A piece of news is rapidly circulating among classical musicians, and particularly, choral conductors and composers. Eric Whitacre, a favorite composer of choral music, has signed with Storm Models, just as he is entering a new phase in his career that includes his YouTube virtual choir and collaborations with film composer Hans Zimmer for the music for Pirates of the Caribbean 4. Classical composers are likely to have one of two reactions: some will declare that Whitacre has abandoned all claims to becoming a serious composer; and others will admire his understanding of the current dominance of social media.
The established polarity between high art and popular taste emerges here. However, there has been a constant increase in the glossy marketing of classical musicians. Observe the youth and beauty of Classical violinists with substantial presence in recording labels and music magazines. Notwithstanding the desire to enhance the impact of classical music, this phenomenon appears antagonistic to the long-term arch of an artist’s career. Will the potential career of a young musician be tied to his or her physical appearance? An artist usually gains power and depth of expression with age, but age can potentially negate a certain kind of marketing strategy through the print media. Perhaps the intent is to capture a young audience, who hopefully will develop a loyalty with the artist as he or she progresses through life. Or it is rather a play on the expectations of an older audience that, evoking musical figures of the 19th century, feels that great art is observed in precocious and romantic young performers.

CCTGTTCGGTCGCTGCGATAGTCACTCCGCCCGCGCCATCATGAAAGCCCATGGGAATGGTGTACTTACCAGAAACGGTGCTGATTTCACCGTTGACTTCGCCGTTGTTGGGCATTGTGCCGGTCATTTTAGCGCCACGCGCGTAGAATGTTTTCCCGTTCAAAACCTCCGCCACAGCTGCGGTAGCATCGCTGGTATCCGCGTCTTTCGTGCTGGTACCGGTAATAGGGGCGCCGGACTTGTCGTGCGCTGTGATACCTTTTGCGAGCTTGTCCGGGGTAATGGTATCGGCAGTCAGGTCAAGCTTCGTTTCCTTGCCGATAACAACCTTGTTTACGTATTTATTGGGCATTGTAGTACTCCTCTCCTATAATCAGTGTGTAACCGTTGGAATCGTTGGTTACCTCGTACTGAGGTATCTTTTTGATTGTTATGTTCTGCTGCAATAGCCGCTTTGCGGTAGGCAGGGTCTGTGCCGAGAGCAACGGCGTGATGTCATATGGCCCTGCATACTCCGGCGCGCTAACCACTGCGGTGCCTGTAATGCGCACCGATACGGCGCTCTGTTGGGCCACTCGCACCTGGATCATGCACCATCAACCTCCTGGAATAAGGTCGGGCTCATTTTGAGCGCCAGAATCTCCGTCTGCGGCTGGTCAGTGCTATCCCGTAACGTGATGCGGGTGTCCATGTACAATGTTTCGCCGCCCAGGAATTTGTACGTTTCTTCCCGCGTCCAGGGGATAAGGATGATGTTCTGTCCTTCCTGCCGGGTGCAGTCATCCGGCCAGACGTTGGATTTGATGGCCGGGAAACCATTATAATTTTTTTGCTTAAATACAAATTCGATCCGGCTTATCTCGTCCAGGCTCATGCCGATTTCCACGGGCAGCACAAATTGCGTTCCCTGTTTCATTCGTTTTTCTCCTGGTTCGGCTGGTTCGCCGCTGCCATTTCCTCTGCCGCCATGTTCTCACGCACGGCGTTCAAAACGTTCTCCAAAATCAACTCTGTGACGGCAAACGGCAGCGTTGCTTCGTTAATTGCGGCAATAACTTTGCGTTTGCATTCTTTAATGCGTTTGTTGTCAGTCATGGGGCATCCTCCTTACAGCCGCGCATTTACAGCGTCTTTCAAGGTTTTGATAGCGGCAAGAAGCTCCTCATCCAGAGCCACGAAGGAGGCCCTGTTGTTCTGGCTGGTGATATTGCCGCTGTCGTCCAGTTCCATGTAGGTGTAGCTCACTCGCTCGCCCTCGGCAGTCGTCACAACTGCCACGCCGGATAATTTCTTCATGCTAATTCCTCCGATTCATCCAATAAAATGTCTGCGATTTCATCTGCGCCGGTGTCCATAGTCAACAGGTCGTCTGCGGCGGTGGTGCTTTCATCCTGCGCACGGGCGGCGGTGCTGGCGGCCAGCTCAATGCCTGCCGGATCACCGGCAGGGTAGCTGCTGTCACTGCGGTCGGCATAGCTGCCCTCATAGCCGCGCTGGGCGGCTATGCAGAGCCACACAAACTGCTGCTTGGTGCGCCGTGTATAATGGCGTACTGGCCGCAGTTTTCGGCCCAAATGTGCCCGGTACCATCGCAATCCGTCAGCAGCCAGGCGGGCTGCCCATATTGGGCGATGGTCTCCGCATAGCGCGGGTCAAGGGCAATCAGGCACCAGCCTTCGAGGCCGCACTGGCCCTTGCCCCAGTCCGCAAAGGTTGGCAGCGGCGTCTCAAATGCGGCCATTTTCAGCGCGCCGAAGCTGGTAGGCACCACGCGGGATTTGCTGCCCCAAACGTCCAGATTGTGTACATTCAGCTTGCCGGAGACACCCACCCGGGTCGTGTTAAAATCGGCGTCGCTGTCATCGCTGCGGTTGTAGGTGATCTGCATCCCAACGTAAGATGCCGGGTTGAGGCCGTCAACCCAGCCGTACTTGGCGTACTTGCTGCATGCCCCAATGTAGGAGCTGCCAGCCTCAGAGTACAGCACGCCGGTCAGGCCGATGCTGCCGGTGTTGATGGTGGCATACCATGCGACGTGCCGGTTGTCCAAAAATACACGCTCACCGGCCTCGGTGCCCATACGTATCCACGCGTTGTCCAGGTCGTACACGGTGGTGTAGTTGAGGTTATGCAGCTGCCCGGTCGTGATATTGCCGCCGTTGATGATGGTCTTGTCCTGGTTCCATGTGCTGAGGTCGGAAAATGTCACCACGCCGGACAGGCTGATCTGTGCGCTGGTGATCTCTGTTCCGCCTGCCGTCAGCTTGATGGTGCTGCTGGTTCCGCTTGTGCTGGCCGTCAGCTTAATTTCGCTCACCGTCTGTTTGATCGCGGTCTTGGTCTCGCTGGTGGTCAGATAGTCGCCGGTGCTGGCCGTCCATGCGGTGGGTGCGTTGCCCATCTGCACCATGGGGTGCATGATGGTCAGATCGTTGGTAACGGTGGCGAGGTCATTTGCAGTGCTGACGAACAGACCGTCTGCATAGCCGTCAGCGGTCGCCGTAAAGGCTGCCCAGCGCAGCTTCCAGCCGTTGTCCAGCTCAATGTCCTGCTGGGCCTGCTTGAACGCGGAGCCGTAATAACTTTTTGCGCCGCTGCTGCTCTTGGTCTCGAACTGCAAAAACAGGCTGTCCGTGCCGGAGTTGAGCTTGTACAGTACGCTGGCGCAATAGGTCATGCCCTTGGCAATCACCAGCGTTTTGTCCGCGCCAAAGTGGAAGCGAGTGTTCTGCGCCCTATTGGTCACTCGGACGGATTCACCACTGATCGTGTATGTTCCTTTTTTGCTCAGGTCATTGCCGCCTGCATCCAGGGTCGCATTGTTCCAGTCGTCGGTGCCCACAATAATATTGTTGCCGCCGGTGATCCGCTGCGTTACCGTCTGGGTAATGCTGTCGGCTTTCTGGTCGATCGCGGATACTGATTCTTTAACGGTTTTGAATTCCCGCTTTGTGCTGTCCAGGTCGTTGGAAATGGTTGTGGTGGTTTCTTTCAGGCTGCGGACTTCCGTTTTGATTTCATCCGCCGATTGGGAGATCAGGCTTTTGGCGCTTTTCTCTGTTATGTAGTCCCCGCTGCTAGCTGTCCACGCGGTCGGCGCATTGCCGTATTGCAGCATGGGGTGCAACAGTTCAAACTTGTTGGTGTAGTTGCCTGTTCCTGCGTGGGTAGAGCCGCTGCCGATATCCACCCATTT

Print media, however, is obviously different from the social media. By contrast, a savvy use of the social media promises to liberate artists from corporate concerns, create a new business model, and eventually, generate an alternative career path. Furthermore, it also promises to establish a direct relationship with the audience, one that is more interactive. New art forms and music genres will emerge out of the new relationship with the audience. Will we see the social media genres convey complexity and depth? Does it matter? Will Eric Whitacre be seen to revert to a more conventional artistic image after having explored successfully the innovative path of social media?